Blog|The Rev. Canon Anna E. Rossi
This Sunday, November 20, we observe The Reign of Christ, also called The Feast of Christ the King. We are thrilled to welcome special guest preacher Prof. Angela Davis to the pulpit as we celebrate the feast.
The concept of Christ the King necessarily has some biblical resonance, but the observance dates from 1925, as Pope Pius XI strove to lead a Christian people in a time of rising secularism and nationalism. We would rightly wrestle with the feast’s empirical thrust and presumption of Christian superiority. But if we stop there, we will have missed the greater aspirations of the pontiff and Christ himself: peace.
“My kingdom is not of this world,” Jesus says. The rulers of this world erect borders, control stories, and amass fortunes and arsenals in pursuit of power or to prevent its loss. The first goal of the state is its preservation, not the welfare of the planet and its people. Jesus has something completely different in mind: the life of the world. He gives himself up. He empties the coffers of his blood and breath. His body writhing on a crude instrument of torture, he forgives.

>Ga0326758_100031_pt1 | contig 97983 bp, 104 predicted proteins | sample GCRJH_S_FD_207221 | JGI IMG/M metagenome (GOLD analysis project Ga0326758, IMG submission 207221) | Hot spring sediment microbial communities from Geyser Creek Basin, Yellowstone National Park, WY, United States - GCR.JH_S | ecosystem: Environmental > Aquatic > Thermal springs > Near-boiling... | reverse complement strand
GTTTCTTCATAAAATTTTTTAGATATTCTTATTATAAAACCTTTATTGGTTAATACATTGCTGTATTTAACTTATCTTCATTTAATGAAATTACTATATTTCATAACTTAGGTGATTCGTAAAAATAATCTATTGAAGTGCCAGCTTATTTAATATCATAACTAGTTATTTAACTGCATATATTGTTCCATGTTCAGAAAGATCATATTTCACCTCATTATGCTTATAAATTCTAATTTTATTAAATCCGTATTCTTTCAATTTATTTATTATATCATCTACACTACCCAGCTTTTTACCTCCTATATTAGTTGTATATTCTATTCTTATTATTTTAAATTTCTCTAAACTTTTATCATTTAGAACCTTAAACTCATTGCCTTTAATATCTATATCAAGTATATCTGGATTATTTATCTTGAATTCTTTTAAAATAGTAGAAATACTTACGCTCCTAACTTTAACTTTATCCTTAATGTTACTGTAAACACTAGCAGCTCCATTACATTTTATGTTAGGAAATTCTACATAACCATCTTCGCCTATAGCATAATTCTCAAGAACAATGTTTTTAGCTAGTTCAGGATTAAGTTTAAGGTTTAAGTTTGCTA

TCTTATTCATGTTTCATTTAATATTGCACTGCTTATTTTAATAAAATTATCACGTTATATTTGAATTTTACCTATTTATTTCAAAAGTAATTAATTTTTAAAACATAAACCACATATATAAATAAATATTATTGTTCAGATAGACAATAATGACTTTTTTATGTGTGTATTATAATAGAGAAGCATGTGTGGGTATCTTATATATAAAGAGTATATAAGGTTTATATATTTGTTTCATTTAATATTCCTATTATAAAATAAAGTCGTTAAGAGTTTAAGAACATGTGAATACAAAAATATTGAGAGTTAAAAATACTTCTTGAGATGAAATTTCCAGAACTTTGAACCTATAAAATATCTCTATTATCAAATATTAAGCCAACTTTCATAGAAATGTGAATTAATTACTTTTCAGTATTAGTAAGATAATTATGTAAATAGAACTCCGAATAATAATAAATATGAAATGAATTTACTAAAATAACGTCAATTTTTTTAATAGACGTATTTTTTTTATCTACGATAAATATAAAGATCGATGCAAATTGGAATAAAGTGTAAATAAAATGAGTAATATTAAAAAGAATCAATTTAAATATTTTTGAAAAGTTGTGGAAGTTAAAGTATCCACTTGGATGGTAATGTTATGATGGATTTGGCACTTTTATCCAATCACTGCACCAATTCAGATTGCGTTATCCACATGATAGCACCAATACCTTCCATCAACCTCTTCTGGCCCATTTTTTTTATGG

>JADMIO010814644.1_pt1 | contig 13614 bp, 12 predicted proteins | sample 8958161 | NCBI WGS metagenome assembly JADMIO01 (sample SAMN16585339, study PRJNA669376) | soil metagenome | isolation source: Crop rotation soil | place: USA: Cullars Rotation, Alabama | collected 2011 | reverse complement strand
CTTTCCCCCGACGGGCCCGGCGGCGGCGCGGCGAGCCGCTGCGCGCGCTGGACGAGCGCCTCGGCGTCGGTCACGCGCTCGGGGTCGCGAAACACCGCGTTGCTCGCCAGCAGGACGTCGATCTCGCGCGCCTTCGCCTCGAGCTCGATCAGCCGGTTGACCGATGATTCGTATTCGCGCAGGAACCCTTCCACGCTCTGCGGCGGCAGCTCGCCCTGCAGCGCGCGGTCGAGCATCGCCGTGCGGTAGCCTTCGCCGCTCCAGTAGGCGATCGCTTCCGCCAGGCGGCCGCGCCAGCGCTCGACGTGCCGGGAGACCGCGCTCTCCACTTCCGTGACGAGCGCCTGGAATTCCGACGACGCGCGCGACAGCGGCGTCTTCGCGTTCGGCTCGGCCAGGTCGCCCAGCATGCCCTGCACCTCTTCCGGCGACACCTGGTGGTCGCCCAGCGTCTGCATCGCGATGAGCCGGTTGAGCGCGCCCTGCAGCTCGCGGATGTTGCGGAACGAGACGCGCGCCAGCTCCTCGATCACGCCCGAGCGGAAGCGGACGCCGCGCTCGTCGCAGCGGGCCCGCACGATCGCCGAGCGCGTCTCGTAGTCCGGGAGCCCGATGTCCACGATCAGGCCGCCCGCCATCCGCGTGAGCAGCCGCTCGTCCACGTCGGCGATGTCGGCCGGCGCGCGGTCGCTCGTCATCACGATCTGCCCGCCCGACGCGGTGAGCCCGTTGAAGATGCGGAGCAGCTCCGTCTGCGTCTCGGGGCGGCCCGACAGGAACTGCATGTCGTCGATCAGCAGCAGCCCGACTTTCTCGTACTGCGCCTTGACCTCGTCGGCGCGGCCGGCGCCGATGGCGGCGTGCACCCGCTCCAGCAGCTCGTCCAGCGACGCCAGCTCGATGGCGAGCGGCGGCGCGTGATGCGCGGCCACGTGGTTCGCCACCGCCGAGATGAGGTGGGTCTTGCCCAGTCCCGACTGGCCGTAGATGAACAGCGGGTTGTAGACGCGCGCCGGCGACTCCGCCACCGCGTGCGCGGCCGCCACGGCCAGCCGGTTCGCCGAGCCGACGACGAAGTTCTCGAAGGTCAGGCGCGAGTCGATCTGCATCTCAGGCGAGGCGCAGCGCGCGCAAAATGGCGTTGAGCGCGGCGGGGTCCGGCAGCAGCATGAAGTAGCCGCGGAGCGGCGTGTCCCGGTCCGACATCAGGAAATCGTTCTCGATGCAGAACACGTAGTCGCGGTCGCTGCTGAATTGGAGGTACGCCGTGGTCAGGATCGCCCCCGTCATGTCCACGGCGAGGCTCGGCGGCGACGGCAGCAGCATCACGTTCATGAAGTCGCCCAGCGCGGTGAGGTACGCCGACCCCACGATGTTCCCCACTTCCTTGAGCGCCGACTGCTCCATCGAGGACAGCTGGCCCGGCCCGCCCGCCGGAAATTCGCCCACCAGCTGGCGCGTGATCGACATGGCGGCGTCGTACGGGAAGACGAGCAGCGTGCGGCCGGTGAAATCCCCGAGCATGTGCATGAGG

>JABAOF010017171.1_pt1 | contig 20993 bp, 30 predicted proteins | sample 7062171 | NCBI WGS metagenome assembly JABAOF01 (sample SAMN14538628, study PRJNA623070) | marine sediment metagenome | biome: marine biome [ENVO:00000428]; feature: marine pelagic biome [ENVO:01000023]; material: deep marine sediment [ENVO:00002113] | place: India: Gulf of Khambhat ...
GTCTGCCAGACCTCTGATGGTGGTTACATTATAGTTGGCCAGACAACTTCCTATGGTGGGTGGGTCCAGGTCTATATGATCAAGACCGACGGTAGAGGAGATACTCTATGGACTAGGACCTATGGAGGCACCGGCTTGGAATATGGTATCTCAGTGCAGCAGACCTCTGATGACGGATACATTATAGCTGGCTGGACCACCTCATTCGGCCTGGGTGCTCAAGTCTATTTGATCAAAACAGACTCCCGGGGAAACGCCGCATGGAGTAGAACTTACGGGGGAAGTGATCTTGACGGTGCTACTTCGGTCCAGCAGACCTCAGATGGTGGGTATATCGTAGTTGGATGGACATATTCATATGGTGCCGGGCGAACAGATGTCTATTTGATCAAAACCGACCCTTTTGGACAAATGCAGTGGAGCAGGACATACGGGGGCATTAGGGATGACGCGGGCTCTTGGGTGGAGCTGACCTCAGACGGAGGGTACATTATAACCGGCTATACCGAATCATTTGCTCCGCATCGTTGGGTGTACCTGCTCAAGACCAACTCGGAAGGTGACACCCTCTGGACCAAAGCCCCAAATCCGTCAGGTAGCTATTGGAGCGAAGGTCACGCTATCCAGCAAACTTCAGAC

This is where the church year ends. It is meant to be arrested, to disrupt the status quo. It is meant to inject a divine truth into the human tendency to interpret a curated subset of facts in support of our own limited aims. What is truth? This is where the church year leaves us — this is the question posed by Christ the Crucified King in the Gospel, according to John. What is truth? “Truly, this man was God’s son.”
The church’s response to the question is Advent, a season of preparation and anticipation of what is to come. The end gives way to the beginning. We pray for the dawning of grace and truth, light and peace. It is in every way as vulnerable as the cross. We begin seeking the poverty of the manger; an infant barely covered from the elements, the stench of manure, and the harshness of the hay. If we receive him there, follow him from the manger to cross and back again, a sword will pierce our own heart, too.
The life and reign of Christ, and membership in his body, the Church, is inherently vulnerable. It asks us to set aside this world’s calculations and make the Christian body and mission our common denominator. It asks us to give thanks for all that we have received without harboring resentment for the things we’ve had to release along the way. It asks us to give ourselves up, to loosen the ego’s hold on our thoughts and feelings, and develop a deep reverence for life and for one another.
Please join me in a gesture of reverence and thanksgiving for our shared life and mission, and make your pledge to the 2023 Stewardship campaign today. Then, join the celebration on the First Sunday of Advent, November 27, at 11 am, also Ingathering. Our money, our selves, and substance gathered together, become the symbol and sign of Christ’s self-offering for the world. It’s other-worldly and yet in this world. It’s sometimes messy and vulnerable. It’s where grace and truth are found.
The Rev. Canon Anna E. Rossi
Director of Interfaith Engagement